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E-learning completion rates and choices between KM and e-learning tools

Do Completion Rates Matter? by Will Thalheimer

When knowledge is applied immediately after learning, completion-rates don’t matter, but ease-of-access and simplicity do. When the on-the-job performance situation follows the learning by more than a few hours, additional instructional supports are needed to ensure that knowledge and skills are retrievable from memory. By completing a well-designed e-learning course, learners provide themselves with the instructional supports they’ll need to maintain their learning until they can use it on the job.

As usually Will provides good input for thinking (you can subscribe to the newsletter too). The arguments provided in the article can help to make choices between e-learning and KM tools.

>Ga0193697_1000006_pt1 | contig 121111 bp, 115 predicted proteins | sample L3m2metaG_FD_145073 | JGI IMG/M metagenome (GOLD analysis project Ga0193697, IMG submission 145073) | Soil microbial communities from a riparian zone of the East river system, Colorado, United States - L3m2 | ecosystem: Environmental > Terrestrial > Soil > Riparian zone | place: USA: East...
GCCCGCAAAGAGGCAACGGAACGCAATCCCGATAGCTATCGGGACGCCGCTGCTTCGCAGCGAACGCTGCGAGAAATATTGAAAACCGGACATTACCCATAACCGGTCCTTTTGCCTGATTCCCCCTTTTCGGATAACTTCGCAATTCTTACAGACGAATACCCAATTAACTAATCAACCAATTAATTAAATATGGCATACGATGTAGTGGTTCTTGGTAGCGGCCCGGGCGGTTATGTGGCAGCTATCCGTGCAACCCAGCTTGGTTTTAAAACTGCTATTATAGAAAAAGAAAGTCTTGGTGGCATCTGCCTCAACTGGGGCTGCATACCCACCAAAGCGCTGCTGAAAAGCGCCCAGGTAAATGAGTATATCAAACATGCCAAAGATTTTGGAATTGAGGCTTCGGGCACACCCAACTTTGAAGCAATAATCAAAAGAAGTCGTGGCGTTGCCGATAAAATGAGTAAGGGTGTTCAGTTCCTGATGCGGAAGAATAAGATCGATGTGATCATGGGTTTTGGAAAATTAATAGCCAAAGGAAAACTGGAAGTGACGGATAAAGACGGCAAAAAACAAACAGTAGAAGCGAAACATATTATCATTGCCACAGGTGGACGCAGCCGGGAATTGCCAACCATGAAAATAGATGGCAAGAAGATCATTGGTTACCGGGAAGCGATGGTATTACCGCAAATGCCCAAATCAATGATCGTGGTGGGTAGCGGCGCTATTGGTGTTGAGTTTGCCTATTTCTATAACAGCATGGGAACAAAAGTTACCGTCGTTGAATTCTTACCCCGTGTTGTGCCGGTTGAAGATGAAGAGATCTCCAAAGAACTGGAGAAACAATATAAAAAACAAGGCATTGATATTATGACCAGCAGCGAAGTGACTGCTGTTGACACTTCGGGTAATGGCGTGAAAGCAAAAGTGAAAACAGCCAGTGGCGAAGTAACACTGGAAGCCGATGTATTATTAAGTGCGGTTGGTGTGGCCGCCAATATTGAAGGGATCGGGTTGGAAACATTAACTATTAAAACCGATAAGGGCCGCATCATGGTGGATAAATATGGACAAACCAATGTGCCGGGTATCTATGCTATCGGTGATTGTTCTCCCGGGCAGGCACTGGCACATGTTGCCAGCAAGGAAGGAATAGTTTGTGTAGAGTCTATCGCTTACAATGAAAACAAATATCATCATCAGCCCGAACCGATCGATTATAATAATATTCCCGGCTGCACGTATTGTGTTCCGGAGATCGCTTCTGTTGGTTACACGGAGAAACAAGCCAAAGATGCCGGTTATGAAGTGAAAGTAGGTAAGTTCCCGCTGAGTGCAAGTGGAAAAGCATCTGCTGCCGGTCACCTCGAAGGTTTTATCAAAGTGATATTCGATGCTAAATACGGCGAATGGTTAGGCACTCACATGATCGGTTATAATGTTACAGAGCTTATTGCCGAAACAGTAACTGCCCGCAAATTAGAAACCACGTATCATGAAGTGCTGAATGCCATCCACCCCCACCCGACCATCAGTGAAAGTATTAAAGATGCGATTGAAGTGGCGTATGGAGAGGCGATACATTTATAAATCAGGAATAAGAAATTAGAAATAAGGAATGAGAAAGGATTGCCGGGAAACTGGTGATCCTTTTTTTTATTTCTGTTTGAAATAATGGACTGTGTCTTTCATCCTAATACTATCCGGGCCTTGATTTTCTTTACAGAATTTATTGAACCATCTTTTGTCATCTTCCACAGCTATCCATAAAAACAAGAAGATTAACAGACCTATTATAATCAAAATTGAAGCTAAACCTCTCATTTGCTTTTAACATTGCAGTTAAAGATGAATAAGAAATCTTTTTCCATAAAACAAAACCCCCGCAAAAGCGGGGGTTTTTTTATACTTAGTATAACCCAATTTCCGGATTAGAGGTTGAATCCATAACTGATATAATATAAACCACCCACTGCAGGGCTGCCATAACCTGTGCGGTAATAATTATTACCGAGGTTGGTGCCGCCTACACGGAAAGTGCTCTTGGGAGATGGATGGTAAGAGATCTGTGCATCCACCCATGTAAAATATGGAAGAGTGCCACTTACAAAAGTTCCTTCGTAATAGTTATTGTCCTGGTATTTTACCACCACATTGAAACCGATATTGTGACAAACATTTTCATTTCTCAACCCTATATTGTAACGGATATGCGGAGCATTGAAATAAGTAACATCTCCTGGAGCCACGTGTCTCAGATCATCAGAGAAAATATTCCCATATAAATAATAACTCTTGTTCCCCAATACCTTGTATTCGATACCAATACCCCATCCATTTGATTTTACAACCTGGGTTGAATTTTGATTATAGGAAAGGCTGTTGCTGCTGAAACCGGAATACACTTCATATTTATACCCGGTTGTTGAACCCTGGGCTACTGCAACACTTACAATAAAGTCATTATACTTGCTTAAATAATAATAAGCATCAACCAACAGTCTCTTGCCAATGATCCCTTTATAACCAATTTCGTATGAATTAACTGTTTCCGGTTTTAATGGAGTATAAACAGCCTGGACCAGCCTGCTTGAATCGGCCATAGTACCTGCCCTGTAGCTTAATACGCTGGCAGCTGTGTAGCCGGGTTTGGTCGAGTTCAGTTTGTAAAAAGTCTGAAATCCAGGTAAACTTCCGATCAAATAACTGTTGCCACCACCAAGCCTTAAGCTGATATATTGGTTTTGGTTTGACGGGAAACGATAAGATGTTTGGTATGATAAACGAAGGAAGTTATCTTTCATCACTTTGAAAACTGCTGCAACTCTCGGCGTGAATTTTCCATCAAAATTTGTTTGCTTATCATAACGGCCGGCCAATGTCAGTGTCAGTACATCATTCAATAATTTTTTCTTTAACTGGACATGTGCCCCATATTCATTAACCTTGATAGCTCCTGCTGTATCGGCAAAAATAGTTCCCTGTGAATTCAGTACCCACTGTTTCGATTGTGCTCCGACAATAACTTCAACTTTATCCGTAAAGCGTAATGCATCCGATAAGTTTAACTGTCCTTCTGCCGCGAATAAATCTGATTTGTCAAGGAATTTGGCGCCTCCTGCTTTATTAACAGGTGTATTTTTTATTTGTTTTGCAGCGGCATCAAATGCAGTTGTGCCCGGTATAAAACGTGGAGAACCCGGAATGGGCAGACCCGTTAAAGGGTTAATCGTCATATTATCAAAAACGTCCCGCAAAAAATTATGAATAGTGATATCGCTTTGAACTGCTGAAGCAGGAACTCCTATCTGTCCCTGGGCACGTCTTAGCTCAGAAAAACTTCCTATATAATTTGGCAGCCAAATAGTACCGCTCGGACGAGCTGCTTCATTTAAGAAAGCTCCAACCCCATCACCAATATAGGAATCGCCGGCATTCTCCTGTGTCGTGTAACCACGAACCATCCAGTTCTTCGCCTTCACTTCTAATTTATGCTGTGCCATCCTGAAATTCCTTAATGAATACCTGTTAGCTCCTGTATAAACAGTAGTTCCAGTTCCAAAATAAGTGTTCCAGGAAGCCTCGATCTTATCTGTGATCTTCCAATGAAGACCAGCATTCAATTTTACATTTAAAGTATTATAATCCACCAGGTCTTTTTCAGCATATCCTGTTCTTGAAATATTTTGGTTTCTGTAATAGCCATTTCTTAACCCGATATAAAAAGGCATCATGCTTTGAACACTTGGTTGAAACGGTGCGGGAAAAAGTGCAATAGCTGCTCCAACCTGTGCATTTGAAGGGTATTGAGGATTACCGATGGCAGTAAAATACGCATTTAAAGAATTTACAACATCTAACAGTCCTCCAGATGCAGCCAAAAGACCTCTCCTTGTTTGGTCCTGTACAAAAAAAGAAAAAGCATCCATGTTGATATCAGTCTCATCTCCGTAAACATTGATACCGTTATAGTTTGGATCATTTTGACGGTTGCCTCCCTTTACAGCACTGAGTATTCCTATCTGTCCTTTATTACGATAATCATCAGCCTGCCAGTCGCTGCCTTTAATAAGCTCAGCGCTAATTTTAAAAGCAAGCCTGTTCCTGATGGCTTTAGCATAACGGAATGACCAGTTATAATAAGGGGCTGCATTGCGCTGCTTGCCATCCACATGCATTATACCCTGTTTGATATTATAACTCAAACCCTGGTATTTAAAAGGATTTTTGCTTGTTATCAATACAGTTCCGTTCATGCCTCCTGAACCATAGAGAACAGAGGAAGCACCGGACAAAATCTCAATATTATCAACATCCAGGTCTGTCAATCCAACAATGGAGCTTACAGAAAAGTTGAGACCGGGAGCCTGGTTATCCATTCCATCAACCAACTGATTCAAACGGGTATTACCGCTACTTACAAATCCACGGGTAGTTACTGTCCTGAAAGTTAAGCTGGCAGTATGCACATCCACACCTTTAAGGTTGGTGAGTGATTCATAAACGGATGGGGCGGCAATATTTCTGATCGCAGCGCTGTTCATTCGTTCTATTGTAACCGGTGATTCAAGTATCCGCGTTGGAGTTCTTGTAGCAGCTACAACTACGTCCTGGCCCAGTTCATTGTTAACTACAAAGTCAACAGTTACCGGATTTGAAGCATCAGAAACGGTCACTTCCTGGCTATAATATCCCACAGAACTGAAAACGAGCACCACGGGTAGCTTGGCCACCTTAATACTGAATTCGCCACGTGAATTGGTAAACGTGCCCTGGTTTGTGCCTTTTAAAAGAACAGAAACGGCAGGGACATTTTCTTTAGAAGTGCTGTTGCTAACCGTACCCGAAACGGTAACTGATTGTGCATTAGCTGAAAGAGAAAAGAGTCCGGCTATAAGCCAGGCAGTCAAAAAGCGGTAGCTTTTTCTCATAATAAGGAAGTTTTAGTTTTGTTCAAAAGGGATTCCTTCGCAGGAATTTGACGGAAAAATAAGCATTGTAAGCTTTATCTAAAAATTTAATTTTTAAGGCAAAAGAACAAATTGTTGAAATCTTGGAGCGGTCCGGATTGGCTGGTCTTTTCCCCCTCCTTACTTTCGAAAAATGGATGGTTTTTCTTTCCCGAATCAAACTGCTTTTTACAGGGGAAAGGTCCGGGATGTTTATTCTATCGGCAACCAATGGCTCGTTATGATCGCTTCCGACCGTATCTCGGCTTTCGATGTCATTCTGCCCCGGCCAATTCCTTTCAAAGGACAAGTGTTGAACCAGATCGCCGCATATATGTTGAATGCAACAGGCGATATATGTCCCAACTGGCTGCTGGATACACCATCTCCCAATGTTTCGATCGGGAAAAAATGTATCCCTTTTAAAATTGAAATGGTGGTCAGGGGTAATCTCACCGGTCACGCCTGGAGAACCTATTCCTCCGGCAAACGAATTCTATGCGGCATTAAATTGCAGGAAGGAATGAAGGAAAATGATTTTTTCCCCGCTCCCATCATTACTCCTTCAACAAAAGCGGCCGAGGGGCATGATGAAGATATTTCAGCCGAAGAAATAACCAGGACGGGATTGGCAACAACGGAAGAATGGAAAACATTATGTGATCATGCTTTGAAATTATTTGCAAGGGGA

• In most cases KM systems usually support access to information, sometimes help to understand it, but usually do not have more advanced instructional support to help long-term remembering or practicing with application. So, I would say that KM systems are good for those learning situations when learner have a problem to solve.
  • E-learning systems provide more instructional support, so they would be better choice for those case when learning is needed for a future goals.

This also explains why corporate on-line communities work so well in Q&A mode or to provide awareness of what’s going on, but fail when it comes to support longer-term learning. E.g. orientation training for newcomers would work better than hope that they can find out about certain topic from community discussions. (In this piece I talk only about learning about certain topic, not co-creation in dialogue, apprenticeship or building own network).

Archived version of this entry is available at http://blog.mathemagenic.com/2003/03/31.html#a511; comments are here.

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